Last month, a reader asked for some recommendations of “affordable luxury”. By this, I think he meant items that weren’t necessarily that expensive, but were nonetheless luxurious. The best (a little) money could buy.
Buying the best you can afford is a founding principle of this blog. Spending that little bit more often leads to acquisitions that look better and feel better, and do both for longer. Things that age well and reward investment every day.
Here is my top five of “affordable luxury”. Depending on your wallet and generosity, it could even be a Father’s Day list.
A gold-nibbed fountain pen – from £200
This is my number one. The difference between writing with a good fountain pen and any other instrument might be greater than any other comparable upgrade. Literally every time I write with my pen (a Dunhill Sidecar) it produces a conscious pleasure, in the smoothness of the action and the flow of the script. A good fountain pen, of course, should have a gold nib. It’s what produces that smoothness and it adapts to your writing style over time. An ebonite feed is a nice extra. Read my guide to buying a fountain pen here.
Perfume – from £80
Given the effect that a beautiful fragrance can have on your mood, it’s incredible that you can buy the best in the world for less than £100. I’ve become increasingly obsessed with perfume in recent years for just this reason. It’s like hunting for the perfect capsule collection of shoes: you don’t need many – just a few for different occasions. But perfume is a lot cheaper. Check out Byredo, Frederic Malle, Creed, Etro, Bois and (yes) Tom Ford. Guide to how to wear fragrance here. And how to buy it.
Silk/cashmere socks – from £50
After a while, you don’t need more socks. Good ones last a good while, and unless you’re into pink or paisley, they are pretty versatile. The lovely thing, then, is to very occasionally upgrade to something truly luxurious. A silk and cashmere mix is wonderful for hosiery: the warmth and comfort of wool, the durability and smartness of silk. A few places stock silk/cashmere socks, but my favourites are from William Abraham. A huge step up from everything else in the market, which is reflected in the price (his start at $120).
Horn shoe horn – from £50
You use it every day (or should). And while the upgrade might not be quite as high as a fountain pen, for example, there is a definite pleasure in using a slice of buffalo horn to put your shoes on every day. Hang it on the door handle, use and replace, and watch it age nicely. For my money, it’s worth investing in the longer variety, 14 inch at least, but not attaching the stag-horn handle. Sold by most of the sartorial retailers that advertise with Permanent Style.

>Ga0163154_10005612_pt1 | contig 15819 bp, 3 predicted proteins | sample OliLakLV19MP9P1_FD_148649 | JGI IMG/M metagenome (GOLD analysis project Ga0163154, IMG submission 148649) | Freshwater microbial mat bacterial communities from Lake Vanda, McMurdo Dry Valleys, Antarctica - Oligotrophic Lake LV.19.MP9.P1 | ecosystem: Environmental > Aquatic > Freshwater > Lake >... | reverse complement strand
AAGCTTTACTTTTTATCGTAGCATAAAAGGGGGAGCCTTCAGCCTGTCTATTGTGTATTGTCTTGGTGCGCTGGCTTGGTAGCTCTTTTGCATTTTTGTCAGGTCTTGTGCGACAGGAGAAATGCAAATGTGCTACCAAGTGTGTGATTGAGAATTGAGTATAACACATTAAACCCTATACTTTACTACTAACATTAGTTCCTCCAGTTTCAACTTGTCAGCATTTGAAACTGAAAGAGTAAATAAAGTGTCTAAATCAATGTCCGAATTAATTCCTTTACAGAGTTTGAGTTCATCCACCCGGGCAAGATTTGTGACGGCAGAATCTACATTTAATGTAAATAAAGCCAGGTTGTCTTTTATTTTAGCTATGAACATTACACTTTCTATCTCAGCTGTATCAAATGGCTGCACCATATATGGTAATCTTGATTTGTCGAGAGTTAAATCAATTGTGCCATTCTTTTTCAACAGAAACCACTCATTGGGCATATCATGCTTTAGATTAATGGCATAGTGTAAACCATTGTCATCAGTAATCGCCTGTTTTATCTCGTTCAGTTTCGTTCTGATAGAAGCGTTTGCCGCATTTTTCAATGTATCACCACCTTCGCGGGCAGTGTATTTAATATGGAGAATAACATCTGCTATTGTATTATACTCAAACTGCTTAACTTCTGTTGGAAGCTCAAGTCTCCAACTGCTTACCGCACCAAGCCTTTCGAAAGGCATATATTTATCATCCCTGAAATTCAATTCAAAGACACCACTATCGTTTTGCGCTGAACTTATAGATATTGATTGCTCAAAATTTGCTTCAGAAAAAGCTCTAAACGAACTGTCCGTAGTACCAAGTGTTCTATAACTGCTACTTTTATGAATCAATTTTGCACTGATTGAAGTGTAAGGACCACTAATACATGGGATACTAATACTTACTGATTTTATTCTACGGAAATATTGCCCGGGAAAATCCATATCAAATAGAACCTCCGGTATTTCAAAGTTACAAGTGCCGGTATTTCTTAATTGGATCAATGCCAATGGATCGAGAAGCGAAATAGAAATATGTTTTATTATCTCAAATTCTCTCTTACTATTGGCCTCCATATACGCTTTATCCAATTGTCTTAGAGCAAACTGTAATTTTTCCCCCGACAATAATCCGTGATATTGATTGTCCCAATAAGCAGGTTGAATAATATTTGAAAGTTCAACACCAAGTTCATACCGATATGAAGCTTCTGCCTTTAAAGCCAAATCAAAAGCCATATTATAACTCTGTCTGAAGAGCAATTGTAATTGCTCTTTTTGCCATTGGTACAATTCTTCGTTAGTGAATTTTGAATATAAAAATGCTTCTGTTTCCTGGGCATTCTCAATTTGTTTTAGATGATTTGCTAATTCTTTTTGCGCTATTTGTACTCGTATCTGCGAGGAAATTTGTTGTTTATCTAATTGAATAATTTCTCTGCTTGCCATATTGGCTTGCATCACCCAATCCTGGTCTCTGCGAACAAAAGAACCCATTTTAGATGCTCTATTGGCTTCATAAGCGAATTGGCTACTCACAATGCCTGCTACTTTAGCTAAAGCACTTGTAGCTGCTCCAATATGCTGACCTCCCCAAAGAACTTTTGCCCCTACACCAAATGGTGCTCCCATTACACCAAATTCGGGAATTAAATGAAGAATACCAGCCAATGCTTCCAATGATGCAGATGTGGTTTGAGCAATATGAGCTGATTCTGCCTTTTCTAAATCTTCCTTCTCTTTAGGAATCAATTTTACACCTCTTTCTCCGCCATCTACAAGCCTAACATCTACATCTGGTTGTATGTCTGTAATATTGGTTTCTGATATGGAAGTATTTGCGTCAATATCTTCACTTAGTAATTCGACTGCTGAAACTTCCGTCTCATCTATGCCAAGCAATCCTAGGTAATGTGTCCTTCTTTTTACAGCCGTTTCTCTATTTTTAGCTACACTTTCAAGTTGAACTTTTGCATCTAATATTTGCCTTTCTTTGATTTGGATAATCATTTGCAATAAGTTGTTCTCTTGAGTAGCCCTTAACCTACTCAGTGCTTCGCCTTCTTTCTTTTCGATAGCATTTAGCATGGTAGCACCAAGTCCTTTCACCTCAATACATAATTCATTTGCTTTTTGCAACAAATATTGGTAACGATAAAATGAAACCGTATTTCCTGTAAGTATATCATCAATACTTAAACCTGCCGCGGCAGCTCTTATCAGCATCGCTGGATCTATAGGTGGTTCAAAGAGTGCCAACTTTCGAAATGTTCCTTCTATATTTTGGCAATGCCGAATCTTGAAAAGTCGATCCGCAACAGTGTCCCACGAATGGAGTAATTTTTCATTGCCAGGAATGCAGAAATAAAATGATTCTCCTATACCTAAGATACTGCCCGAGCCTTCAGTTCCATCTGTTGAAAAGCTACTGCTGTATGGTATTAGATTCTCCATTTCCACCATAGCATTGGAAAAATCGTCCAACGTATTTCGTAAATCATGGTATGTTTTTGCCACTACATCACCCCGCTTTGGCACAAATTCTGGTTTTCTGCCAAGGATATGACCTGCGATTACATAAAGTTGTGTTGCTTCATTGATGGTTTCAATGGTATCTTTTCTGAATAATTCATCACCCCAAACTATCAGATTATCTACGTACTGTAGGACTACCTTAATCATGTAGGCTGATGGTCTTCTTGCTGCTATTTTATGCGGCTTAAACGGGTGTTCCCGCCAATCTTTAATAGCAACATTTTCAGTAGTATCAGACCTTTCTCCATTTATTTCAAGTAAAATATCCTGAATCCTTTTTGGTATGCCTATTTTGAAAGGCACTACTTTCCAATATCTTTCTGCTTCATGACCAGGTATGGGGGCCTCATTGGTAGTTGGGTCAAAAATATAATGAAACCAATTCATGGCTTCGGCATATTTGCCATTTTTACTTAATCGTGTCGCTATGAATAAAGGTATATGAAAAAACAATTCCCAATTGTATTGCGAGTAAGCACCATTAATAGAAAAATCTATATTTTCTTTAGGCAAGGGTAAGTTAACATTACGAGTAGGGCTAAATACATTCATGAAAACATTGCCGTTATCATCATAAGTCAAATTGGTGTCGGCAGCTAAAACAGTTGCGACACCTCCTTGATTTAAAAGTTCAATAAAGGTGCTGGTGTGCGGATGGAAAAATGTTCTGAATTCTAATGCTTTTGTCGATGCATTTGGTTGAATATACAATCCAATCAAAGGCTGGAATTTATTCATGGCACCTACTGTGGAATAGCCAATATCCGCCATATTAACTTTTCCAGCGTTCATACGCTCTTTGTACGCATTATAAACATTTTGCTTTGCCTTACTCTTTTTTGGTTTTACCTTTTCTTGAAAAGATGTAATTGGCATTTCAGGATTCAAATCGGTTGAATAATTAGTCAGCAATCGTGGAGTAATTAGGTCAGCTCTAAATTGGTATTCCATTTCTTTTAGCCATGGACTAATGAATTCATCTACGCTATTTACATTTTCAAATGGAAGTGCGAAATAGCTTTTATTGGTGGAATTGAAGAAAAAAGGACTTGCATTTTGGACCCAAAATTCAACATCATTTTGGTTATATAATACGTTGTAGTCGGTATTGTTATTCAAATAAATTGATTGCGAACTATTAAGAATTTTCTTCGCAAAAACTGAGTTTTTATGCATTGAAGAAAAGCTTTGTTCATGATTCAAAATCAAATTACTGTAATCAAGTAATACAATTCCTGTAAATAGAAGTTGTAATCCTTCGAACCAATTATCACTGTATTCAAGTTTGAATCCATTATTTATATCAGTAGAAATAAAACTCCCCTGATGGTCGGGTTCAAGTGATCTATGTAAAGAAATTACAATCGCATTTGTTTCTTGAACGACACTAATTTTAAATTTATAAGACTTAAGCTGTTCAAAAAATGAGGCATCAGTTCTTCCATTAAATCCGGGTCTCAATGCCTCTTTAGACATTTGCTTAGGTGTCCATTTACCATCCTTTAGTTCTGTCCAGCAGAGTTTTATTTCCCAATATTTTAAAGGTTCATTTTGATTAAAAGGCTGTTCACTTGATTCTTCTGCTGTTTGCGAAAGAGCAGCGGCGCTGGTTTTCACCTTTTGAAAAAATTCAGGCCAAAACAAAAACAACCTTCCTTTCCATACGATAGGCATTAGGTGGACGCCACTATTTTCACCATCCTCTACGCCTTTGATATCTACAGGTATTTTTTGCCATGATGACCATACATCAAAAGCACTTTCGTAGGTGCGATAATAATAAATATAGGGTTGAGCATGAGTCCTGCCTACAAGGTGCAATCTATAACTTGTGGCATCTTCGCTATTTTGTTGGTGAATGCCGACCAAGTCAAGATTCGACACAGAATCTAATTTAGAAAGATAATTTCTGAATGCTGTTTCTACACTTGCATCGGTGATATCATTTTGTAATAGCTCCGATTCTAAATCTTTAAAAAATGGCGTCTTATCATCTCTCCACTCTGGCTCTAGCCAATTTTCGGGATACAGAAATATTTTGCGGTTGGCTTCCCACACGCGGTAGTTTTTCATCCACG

Hand-rolled linen handkerchief – from £15
Just on the off chance that you don’t already have one. By far the most versatile of handkerchiefs, dresses anything up and a slice of luxury for the price of a few drinks.
Great post Simon. With fountain pen brands who offer you a choice of nib (e.g. fine, bold, oblique etc), I would encourage those buying their first £200+ pen to make a sensible and conservative choice. Although nibs can be changed subsequently, this can cost 50%+ of a new version of the same pen . I am still struggling to get to grips with the triple bold oblique nib I picked with my Mont Blanc Meisterstück – everyday use has been rather hindered by a naive nib choice several years ago. Wish I’d gone for a Sidecar instead! I actually prefer the very solid, well-engineered feel of Dunhill pens to the lightweight resin of some other manufacturers.
Interesting post, thanks Simon. I think fountain pen choice is, as with bespoke tailoring, very subjective. As a lifelong, exclusive (and daily) user of a fountain pen I have to say my beloved Pelikan M800 is the best I have ever had. I trialled out lots of other candidate pens including Faber Castell but found that the ink flow was not consistent enough for my writing and sketching style. As I am left handed and use a triple broad oblique nib I am not positioning this as a universal truth but I don’t think you should call out Pelikan pens in the article for inferior construction. I very much doubt they would have omitted ebonite feeds in the interests of saving money.
Hello Simon, agree very much on the fountain pen and Frederic Malle. Where do you get your linen handkerchiefs in a workable size? I got the set of three Irish from Drakes, but they are almost like a mini tablecloth. At least none of my breast pockets can reasonably hold them. Thank you!
Simon I’d also be grateful if you could recommend somewhere to buy linen handkerchiefs from – I agree that drakes are unusable due to their large size.
hi, i’m getting married next year and i wondered if you might have some insight on, what style of suit and type of cloth would to recommend for a summer wedding?
Have a search on the blog for wedding posts…
Simon – I’m really intrigued by your comment about the “perfect capsule collection of shoes”. Sounds like you’ve done some thinking about that! I’d love to hear your thoughts on which few pairs you’d go for?